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Senator Daines urges Big Tech executives on how social media platforms plan to tackle fentanyl and illicit drug sales

FIRST ON FOX – Sen. Steve Daines, R-Mont., sent a letter to the CEOs of Snapchat, YouTube, Instagram and TikTok on Tuesday, asking them what they are doing to combat the sales of fentanyl and other illicit drugs on their platforms.

Parents across the country have lost or nearly lost their children to fentanyl poisoning as the deadly synthetic opioid appears more frequently in pills disguised as Xanax, Adderall and other drugs available to teens through social media.

“We are writing to you today regarding reports that the use of your social media platforms has been linked to the sale of counterfeit fentanyl-containing pills which have caused the deaths of teenagers and young adults across the country,” Daines wrote in Tuesday’s letter. “In light of the devastating increase in drug overdose deaths in the United States, particularly related to fentanyl, we are asking for more information on what actions your companies are taking to protect children and crack down on drug sales. illegal on your platforms.”

Overdose deaths in the United States have doubled in 30 states in the past two years. Between November 2020 and November 2021, more than 107,000 Americans died from drug overdoses in the United States, according to the Centers for Disease Control and Prevention (CDC). About 66% of those deaths involved synthetic opioids like fentanyl, although many overdosed people were unaware they were taking fentanyl.

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Victims, many of them minors or young adults, died after ingesting fentanyl in illicit pills marketed as Xanax and other non-lethal drugs but containing the dangerous opioid without the knowledge of buyers . Among adolescents, deaths from fentanyl in the United States have tripled in two years.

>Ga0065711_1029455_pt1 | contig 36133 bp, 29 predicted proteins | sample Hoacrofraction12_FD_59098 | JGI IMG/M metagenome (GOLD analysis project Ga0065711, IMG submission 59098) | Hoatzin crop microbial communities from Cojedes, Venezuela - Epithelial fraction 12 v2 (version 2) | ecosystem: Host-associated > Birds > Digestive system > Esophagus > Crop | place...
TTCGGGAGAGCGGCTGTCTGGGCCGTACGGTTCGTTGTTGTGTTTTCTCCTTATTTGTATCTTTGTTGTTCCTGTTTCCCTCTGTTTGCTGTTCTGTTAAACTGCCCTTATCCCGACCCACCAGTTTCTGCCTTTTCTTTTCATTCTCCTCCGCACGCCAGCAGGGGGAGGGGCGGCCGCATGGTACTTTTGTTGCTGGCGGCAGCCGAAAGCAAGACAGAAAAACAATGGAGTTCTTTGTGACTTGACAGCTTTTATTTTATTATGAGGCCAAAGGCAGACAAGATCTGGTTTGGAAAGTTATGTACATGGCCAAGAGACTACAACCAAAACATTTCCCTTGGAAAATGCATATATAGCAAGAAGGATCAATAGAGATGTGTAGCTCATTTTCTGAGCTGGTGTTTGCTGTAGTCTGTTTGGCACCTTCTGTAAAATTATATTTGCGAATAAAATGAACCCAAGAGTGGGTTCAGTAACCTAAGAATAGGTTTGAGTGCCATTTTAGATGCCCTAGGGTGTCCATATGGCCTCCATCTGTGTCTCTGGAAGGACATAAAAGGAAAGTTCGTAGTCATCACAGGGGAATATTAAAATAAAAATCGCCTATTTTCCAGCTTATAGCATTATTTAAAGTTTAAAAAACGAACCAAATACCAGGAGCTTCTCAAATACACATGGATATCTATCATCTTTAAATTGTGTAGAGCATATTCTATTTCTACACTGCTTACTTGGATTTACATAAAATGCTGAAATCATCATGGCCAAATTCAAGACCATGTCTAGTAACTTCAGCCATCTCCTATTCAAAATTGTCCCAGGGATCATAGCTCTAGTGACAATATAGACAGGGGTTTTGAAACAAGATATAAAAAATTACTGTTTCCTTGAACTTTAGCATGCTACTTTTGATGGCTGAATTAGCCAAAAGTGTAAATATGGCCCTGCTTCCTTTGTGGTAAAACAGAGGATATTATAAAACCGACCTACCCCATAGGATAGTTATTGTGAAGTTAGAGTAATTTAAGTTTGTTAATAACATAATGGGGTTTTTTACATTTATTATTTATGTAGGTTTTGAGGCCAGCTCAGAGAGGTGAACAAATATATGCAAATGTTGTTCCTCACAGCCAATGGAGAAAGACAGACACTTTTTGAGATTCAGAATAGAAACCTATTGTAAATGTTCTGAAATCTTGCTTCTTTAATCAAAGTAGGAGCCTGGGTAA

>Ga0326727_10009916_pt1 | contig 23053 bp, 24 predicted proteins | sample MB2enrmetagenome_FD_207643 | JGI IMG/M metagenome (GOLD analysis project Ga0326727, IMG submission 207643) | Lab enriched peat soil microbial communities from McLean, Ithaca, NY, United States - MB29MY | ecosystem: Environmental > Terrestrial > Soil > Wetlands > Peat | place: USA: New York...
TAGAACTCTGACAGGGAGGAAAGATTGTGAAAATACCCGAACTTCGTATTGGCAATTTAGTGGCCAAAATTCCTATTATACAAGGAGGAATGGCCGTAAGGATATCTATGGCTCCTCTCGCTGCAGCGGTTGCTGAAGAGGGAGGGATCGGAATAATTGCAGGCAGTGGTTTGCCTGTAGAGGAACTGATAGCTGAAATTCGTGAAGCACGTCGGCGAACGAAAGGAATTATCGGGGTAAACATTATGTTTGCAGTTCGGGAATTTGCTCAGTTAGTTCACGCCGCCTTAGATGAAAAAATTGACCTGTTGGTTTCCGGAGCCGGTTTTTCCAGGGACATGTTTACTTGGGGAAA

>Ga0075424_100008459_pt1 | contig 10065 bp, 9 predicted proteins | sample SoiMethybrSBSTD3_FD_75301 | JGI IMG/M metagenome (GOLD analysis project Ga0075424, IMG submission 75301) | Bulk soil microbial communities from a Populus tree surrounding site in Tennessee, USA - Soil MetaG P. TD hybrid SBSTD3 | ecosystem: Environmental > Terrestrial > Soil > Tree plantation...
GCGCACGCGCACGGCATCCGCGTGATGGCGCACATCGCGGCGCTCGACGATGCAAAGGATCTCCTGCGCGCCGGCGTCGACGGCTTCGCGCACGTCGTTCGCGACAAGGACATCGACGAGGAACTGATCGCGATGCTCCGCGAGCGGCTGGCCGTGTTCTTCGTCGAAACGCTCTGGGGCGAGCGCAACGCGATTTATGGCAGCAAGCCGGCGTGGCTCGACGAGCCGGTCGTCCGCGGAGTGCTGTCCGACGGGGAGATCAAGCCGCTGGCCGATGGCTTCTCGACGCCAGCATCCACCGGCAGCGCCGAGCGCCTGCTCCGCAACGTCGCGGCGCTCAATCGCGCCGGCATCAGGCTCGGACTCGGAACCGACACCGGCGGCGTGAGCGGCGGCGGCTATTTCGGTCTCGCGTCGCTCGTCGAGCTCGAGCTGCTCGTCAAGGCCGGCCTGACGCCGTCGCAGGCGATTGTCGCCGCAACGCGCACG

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Deaths of black teenagers in the United States have increased fivefold. Reports suggest some victims may be purchasing illicit drugs and pills containing the opioid on social media apps like Snapchat.

Partout au pays, des parents ont perdu ou ont failli perdre leurs enfants par empoisonnement au fentanyl, car l'opioïde synthétique mortel apparaît plus fréquemment dans des pilules déguisées en Xanax, Adderall et d'autres médicaments disponibles pour les adolescents via les réseaux sociaux.  <classe étendue=CHIU RINGO/AFP” data-src=”https://s.yimg.com/ny/api/res/1.2/NISkPgFY68EjCLAfE_uTSA–/YXBwaWQ9aGlnaGxhbmRlcjt3PTcwNTtoPTM5Nw–/https://s.yimg.com/uu/api/res/1.2/ 2FrTKWTBGSot.cqfy0UIiA–~B/aD03MjA7dz0xMjgwO2FwcGlkPXl0YWNoeW9u/https://media.zenfs.com/en/fox_news_text_979/d6504325de46923c5c73cae3fd893b25″/>

Users sometimes use emoji to disguise conversations about drugs or other illegal activity that can be picked up by monitors that social media companies use to block illegal activity.

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Daines noted in his letter, which has seven co-signers, that the ongoing border crisis has led to a drastic increase in the passage of fentanyl in the United States of China and Mexico.

“Drug dealers in our communities then market these deadly pills to unsuspecting buyers as legitimate prescription pills like Percocet, Xanax and Adderall,” Daines wrote. “Social media platforms like yours provide a convenient place for marketers to anonymously and discreetly sell these counterfeit pills to a young audience. With 4 in 10 of these pills containing a lethal dose of fentanyl, more and more of these line end in tragedy.”

The senator then asked the four social media companies about their ability to detect illicit drug sales on their platforms; how many accounts have they deleted due to drug-related activity; whether the platforms coordinate to prevent such activity; how companies aim to prevent previously banned users from creating new accounts; what recourse do they offer parents and young users; and other probing questions.


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